This week, residents may have noticed an abrupt disappearance of the many parklets that cropped up across Long Beach during the pandemic.
All COVID-era outdoor dining areas had to be removed by Jan. 31, as the city directs business owners to an entirely different application process for permitting and constructing permanent parklets.
As of Monday, at least 21 businesses had applied, according to Joy Contreras, a spokesperson for Public Works. Twelve of those applicants are in the Belmont Shore area, she said.
The permanent process starkly contrasts 2020’s Open Streets Program, under which businesses could build parklets and expand outdoor dining with no fee attached.
It now comes with a price tag, a long bureaucratic to-do list and a set of stringent construction guidelines. To approve a permanent parklet, the city will consider a laundry list of factors such as local speed limits, pedestrian safety and proximity to public utilities or storm drains, as detailed by the city’s original parklet law adopted in 2018.
Applicants will be required to post a public notice for 30 days, much like those posted when applying for an alcohol license. Any opposition received would trigger a hearing before the City Council, but the council will have final say on whether a parklet will be approved.
Beginning March 1, applicants will be able to post these notices, and the wait will officially begin.
“It will be a really long time I think,” Heather Kern, executive director of the Belmont Shore Business Association said on Monday. “I don’t even think we could get one by summer.”
Parklet applications can cost restaurants anywhere from $2,000 to $4,000 depending on a number of factors such as square footage and design. For businesses in areas like Belmont Shore, owners will first be required to obtain a Coastal Zone development permit for parklets, which will cost an extra $6,200.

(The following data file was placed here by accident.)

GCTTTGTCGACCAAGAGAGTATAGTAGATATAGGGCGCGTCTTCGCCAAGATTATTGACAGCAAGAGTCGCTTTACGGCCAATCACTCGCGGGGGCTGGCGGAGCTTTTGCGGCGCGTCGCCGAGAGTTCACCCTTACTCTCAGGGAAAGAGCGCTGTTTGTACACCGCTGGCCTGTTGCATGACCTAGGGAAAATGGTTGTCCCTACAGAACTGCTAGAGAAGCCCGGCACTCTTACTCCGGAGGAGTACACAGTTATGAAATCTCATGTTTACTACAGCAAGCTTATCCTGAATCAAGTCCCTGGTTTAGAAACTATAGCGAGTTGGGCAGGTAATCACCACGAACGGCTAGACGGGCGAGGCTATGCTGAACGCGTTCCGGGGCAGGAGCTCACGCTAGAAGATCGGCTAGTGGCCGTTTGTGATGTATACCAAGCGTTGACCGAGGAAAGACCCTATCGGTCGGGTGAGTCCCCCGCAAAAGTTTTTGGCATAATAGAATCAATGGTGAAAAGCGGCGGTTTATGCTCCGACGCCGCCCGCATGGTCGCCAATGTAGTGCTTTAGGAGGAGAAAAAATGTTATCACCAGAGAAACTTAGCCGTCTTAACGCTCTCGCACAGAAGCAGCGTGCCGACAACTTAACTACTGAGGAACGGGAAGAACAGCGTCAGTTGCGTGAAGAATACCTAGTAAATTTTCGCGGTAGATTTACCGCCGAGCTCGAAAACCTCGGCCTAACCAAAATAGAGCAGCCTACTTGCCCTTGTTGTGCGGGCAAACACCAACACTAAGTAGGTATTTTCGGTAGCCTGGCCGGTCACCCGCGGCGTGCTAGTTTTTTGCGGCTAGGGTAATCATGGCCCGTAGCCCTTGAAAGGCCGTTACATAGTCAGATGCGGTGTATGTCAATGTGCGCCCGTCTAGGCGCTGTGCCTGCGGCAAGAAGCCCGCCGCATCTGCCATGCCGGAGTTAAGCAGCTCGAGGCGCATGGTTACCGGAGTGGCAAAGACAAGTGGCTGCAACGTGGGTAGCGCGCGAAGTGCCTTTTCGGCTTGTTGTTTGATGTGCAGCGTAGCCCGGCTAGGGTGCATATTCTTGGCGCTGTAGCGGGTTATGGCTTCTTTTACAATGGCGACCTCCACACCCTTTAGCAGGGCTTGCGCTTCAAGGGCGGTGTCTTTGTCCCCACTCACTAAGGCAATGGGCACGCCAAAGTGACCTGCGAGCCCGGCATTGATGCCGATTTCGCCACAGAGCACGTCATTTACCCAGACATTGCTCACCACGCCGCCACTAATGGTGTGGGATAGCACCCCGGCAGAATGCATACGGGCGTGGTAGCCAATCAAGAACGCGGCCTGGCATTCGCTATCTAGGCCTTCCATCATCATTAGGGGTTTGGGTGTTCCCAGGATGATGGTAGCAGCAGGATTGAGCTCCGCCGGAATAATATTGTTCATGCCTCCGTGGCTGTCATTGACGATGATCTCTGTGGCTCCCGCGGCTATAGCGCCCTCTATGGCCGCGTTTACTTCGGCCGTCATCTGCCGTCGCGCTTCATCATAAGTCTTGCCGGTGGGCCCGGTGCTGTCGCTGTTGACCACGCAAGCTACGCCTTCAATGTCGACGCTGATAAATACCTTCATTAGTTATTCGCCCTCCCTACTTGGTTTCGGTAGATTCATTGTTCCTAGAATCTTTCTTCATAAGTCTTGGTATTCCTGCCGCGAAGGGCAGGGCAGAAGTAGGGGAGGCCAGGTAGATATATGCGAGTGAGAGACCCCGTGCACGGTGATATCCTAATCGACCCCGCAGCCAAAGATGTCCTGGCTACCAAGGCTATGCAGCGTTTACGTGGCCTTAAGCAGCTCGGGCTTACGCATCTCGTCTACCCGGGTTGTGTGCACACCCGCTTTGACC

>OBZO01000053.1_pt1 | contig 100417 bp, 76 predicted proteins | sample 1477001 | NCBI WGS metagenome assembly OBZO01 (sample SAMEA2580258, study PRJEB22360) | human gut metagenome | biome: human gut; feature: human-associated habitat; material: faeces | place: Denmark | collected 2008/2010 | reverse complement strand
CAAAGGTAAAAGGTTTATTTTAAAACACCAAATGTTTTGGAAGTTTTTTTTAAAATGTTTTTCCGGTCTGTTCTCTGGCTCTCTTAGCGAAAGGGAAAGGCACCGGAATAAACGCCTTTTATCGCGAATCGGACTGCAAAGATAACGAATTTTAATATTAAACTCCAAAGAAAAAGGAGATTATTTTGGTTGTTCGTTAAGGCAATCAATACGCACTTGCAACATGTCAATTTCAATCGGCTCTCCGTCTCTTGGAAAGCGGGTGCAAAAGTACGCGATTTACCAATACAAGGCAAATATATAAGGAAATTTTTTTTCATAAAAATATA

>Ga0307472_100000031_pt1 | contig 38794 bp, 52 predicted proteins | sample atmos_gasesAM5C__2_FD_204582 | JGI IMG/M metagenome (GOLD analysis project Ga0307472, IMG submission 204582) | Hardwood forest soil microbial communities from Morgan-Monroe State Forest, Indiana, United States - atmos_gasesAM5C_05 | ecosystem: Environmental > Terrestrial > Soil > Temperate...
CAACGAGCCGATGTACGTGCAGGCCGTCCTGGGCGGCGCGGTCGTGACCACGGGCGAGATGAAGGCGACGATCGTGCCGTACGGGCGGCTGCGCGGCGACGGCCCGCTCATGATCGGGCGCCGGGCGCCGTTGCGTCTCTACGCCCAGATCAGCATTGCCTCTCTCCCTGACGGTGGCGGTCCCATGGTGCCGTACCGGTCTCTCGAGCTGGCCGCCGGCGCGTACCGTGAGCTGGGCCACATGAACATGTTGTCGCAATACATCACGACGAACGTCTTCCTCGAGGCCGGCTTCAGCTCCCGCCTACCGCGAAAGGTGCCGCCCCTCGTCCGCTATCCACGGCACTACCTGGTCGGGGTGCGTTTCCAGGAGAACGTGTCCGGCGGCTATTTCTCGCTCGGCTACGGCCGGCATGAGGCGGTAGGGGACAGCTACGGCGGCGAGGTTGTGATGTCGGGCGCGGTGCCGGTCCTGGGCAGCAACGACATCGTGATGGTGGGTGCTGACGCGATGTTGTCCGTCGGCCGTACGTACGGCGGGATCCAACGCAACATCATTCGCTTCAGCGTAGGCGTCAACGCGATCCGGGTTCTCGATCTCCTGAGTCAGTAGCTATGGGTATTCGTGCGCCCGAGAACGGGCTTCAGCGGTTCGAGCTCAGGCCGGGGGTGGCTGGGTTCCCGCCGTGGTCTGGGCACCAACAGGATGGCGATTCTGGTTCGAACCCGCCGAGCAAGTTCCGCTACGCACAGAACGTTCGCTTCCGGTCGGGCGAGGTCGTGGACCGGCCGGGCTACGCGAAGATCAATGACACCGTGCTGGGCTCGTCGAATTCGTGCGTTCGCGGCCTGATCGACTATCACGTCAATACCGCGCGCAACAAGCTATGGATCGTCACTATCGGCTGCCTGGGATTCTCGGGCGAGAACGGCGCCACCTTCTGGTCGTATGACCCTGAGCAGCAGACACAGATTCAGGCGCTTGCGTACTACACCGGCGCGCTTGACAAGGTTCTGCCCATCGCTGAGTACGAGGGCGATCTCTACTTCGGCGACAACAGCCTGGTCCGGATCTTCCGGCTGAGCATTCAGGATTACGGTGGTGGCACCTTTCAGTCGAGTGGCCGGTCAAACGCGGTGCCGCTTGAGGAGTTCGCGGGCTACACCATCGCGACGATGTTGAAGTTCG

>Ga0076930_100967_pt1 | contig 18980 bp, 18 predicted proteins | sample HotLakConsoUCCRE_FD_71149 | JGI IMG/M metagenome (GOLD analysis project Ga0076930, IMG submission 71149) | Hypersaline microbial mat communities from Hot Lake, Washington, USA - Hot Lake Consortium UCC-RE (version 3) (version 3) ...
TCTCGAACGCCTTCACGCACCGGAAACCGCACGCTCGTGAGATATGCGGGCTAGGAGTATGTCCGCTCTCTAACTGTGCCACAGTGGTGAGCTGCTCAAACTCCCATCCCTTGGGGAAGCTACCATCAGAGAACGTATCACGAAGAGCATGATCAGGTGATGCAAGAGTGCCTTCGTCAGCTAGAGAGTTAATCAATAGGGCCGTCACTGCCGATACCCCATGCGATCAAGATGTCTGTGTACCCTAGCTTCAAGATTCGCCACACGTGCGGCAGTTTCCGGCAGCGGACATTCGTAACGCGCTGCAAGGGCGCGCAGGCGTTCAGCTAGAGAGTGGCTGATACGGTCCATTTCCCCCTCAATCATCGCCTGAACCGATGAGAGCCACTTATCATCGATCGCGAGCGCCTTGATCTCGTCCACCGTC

City permits are nonrefundable, but businesses are advised before they submit whether their application is feasible, Contreras said. Permit costs are used to cover staff time for review and processing of applications, she added. As for the coastal permit, the fee can be partially refunded if the application is withdrawn.
“It’s really cost intensive, this whole process,” Contreras said.
Matt Peterson, co-owner of Legends in Belmont Shore, agreed that it is a tedious process, but that was anticipated, he said.
“I don’t have a PhD in civics, but we’re gonna make our way through it,” he told the Post.
When it’s all approved and built, it will likely cost Legends somewhere between $60,000 to $70,000, Peterson said. In fact, he says it’s a good thing that the Shore’s sea of makeshift parklets had an expiration date.
“It was cute while it lasted and it achieved the purpose, but what we learned through that process is, wow, a lot of people really enjoy parklets,” he said.
But some resident groups and business owners are at odds as to whether parklet dining should carry into the post-pandemic era.
“They were ugly, they were sort of falling apart, they had graffiti all over them,” said Melinda Cotton, who’s lived in Belmont Shore for 40 years and is a member of the Residents Association and Parking, Not Parklets. “Fortunately, they’re gone this week.”